[-empyre-] Lichen mentors and slime mold oracles
ellieirons at gmail.com
Sat Oct 21 13:25:43 AEDT 2017
Hi Margaretha- I didn’t know about the Natasha Myers or the Plant Studies Collaboratory <https://plantstudies.wordpress.com/>- so good to have on my radar, thank you!
At the EPA we talk about the weeds we live among as mentors and guides, which I agree, is slightly different than collaborators. Regardless of our co-evolutionary status with urban weeds, learning from them, allowing ourselves to be “tutored” (in revenge or otherwise!) is distinct from expecting them to reciprocate as collaborators in ways beyond sharing air, cycling nutrients etc.
I’m also interested in what happens when we give up a bit of our subjectivity, our (seemingly) autonomous drive, in an attempt to connect with the non-human, especially those whose lived experiences seem so distinct. On Thursday Chris, Lissette and I participated in a “friends for the end of the world” gathering organized around the theme of decolonizing the Anthropocene. Among much else, we ended the day by walking out into the mild (too mild) October evening in search of mushrooms and lichen in the middle of Manhattan. Wow does it change how you process and interact with the street, when you start “scanning” the landscape, as Chris described it, looking for wet, dark and decaying things -looking for the conditions that fungi need to survive, which are fundamentally at odds with a real estate booming cityscape. Within yards of leaving the building we found a dying isolated street tree set off from away from everything in the middle of an immaculate cement plaza that had recently been redone in international High Line style. We looked closer, stopped and stared and stooped, and found pin-prick sized bits of lichen starting to spread in the parched & cracked bark of the tree. We never made it to Washington Square Park, where we expected to have a better chance of finding fruiting bodies, because our path was so waylaid by the bits of life we found once we started scanning the seemingly sterile asphalt, glass, and steel of the West Village.
This question of allowing the attempt at a more-than-human lens to redirect our paths through life reminds me of an article <https://www.interaliamag.org/articles/oliver-kellhammer-becoming-non-humandesigning-non-human/> I read recently by fellow weedy species aficionado Oliver Kellhammer <http://www.oliverk.org/> (are you out there Oliver?). He writes about the playful and profound ways in which he’s been living with (and handing over some agency to) an unlikely companion species, Physarum polycephalum (the slime mold well known for solving the “shortest path problem” without using anything we humans might recognize as a brain). There are many gems here (including an exploration of our own multiplicity & boundlessness), but with regard to this conversation, I appreciate how he frames the “why try to become with other species” question:
"We humans are blessed with a cognitive ability that allows us each to imagine the world from another’s point of view, the so-called theory of mind. Though eminently useful in maintaining our social cohesion, we could emulate Von Uexküll and use theory of mind to check into the realms of non-human subjectivity more often.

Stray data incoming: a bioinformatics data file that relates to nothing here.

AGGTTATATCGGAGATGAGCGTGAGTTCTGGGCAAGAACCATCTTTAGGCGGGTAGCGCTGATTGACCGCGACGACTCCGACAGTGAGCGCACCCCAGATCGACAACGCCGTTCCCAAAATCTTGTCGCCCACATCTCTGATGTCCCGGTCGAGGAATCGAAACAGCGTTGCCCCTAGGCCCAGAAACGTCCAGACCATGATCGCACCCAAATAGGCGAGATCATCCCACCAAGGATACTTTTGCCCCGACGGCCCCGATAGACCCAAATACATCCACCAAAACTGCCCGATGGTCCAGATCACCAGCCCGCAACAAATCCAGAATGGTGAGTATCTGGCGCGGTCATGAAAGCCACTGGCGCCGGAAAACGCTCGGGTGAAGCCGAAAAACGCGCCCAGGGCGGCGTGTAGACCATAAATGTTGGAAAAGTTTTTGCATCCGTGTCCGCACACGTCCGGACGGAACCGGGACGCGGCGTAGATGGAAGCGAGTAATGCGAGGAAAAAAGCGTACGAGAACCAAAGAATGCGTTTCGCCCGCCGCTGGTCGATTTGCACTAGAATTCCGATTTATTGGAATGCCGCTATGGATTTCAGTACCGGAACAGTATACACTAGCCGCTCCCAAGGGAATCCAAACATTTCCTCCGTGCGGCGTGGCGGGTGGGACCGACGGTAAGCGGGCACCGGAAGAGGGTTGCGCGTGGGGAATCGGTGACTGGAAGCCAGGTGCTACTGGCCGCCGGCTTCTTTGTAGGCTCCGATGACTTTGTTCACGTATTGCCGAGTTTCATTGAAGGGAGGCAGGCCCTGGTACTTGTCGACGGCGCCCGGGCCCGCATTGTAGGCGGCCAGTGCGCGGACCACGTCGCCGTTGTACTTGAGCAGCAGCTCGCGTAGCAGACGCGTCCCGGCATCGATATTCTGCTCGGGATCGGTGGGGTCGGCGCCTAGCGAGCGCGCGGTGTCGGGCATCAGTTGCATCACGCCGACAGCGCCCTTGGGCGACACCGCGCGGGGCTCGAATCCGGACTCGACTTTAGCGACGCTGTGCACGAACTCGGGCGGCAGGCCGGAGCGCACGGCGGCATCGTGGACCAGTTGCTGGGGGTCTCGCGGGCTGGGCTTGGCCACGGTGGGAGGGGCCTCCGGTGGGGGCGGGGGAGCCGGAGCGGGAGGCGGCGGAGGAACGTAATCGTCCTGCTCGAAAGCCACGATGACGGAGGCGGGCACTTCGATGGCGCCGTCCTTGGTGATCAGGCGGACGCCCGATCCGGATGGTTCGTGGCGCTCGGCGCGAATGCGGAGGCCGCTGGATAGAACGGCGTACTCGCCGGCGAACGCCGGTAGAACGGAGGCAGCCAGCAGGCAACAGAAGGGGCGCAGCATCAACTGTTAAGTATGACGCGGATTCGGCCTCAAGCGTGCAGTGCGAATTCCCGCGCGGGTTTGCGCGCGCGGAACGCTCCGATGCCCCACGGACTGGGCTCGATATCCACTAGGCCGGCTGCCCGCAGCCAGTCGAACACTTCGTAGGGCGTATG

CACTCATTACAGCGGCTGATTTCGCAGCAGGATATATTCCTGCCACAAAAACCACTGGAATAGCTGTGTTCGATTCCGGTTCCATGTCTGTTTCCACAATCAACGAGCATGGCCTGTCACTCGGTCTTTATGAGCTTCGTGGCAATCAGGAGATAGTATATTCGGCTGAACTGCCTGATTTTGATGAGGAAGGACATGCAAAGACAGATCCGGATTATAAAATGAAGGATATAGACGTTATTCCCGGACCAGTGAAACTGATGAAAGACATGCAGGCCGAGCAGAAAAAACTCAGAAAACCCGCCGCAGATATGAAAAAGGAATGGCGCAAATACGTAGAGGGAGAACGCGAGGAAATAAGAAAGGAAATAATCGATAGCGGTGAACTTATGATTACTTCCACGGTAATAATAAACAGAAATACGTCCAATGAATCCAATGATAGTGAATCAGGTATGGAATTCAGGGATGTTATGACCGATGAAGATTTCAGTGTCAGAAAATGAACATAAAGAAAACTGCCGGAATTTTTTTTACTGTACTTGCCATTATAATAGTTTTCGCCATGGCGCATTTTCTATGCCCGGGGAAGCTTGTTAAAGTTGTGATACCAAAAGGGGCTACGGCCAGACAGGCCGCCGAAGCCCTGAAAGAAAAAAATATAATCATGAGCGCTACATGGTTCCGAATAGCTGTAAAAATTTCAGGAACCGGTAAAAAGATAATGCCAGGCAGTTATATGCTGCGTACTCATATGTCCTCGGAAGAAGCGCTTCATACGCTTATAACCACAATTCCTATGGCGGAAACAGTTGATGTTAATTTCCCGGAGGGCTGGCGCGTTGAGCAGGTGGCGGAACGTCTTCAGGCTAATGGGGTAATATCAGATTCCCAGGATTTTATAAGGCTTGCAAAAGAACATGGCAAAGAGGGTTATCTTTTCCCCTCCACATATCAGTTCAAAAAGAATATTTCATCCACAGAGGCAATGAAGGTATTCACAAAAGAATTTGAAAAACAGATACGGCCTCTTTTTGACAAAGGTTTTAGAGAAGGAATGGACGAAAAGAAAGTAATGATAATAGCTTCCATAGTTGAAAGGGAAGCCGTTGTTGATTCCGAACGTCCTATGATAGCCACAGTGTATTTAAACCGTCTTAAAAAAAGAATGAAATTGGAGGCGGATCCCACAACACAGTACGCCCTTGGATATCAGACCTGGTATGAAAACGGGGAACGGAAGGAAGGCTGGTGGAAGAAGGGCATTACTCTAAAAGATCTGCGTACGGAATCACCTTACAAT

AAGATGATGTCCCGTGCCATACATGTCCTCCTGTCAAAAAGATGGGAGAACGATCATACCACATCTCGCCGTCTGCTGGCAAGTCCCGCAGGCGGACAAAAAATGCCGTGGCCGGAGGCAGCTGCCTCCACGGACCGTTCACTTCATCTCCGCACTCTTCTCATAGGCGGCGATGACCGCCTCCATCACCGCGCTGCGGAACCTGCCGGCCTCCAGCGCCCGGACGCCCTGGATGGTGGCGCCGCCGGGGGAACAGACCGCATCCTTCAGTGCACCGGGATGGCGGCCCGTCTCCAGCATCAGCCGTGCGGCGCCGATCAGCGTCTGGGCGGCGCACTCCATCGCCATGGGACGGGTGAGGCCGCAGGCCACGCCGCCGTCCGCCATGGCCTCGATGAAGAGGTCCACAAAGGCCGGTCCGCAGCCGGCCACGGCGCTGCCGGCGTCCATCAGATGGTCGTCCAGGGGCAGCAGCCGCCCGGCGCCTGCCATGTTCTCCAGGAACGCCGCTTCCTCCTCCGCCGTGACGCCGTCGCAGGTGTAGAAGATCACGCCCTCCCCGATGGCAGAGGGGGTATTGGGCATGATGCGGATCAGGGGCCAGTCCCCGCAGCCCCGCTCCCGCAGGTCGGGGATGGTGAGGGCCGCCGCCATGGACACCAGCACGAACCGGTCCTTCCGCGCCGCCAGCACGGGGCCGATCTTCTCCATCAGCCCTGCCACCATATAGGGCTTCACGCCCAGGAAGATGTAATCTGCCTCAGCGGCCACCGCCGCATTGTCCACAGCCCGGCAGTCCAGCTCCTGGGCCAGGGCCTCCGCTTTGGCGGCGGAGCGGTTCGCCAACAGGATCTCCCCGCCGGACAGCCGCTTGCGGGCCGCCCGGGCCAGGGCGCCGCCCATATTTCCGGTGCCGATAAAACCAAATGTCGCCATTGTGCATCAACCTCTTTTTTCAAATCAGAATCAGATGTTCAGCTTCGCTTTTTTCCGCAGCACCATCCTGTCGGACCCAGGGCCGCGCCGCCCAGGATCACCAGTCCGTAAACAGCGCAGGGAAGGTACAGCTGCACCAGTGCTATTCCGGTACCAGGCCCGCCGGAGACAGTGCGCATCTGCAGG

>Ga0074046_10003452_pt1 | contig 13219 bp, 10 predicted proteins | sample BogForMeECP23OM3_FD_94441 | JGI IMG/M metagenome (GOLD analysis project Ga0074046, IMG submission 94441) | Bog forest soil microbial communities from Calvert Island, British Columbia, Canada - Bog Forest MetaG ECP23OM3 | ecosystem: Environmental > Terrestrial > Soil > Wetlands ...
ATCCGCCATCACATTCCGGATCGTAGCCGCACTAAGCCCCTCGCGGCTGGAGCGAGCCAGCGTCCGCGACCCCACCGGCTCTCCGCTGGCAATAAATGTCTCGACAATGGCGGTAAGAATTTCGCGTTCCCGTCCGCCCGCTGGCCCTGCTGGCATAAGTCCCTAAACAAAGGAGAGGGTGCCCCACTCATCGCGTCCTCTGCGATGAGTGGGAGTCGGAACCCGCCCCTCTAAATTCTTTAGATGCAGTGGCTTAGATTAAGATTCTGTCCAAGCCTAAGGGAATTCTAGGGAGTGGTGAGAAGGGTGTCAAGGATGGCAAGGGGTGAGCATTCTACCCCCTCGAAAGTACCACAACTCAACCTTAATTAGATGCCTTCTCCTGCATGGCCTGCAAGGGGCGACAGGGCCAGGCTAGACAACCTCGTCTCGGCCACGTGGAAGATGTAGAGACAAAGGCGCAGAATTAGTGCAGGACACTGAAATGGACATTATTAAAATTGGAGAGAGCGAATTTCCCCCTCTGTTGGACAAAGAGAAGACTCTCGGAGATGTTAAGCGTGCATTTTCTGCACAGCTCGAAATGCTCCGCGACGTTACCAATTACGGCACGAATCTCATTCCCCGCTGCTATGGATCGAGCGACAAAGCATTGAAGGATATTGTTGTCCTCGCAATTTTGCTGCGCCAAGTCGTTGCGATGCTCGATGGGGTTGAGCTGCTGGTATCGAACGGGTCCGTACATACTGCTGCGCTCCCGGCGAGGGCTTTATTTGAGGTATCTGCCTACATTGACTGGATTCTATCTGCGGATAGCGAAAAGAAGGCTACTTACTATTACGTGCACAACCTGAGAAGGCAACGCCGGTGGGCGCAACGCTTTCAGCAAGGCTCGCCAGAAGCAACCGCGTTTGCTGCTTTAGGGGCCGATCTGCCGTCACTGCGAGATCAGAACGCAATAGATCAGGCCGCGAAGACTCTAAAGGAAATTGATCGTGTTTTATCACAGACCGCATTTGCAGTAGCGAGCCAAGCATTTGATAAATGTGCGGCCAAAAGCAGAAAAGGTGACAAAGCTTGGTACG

What is the point?
Is this just some crazy mental exercise?”
Becoming Non-human/Designing Non-Human <https://www.interaliamag.org/articles/oliver-kellhammer-becoming-non-humandesigning-non-human/>
> On Oct 19, 2017, at 9:19 PM, margaretha haughwout <margaretha.anne.haughwout at gmail.com> wrote:
> ----------empyre- soft-skinned space----------------------
> Glad that Adam and Johannes have brought up the question of shared
> knowing between plants and humans, and I love how Christopher and
> Ellie have suggested exercises in listening and observation, to
> experience for ourselves how communication, shared meanings, might
> In part, this was what I was getting at last week in my (clunky)
> question of mediated natures and theories of information and
> communication. I would propose that we are limited in how we know that
> we know plants, and how we know that plants know us, because of
> current theories largely brought to us by early cybernetics, maybe
> even the Enlightenment more generally.... Natasha Myers
> (https://natashamyers.wordpress.com) has many things to say about
> plant communication -- the most compelling arguments of hers, in my
> opinion, address how much of the early studies on plant sensing
> reflect practices of colonization, and demonstrations of plant pain.
> I love what Elaine had to say in Week 2 about other species, and
> larger ecologies, as being media for one another. I agree!
> I think Ellie and Adam were getting at some of this with earlier posts
> about enrichment. Wellness (a result of enrichment?) is observable
> through the 5 senses. Humans can be well, and pissed off and ready to
> fight.... Can we assume this is true for nonhumans? Is this the
> condition of The Immortal Stranger? All kinds of questions about care,
> as well as Randall's term "enlivenment" from Week 1 can be brought to
> bear here. What do we need to know/ observe with plants to consider
> them collaborators, or is there another term, such as "revenge tutors"
> that is better than "collaborators"?
> Thank you to our participants so far this week. I have many scores to
> enact as the weekend descends!
> empyre forum
> empyre at lists.artdesign.unsw.edu.au
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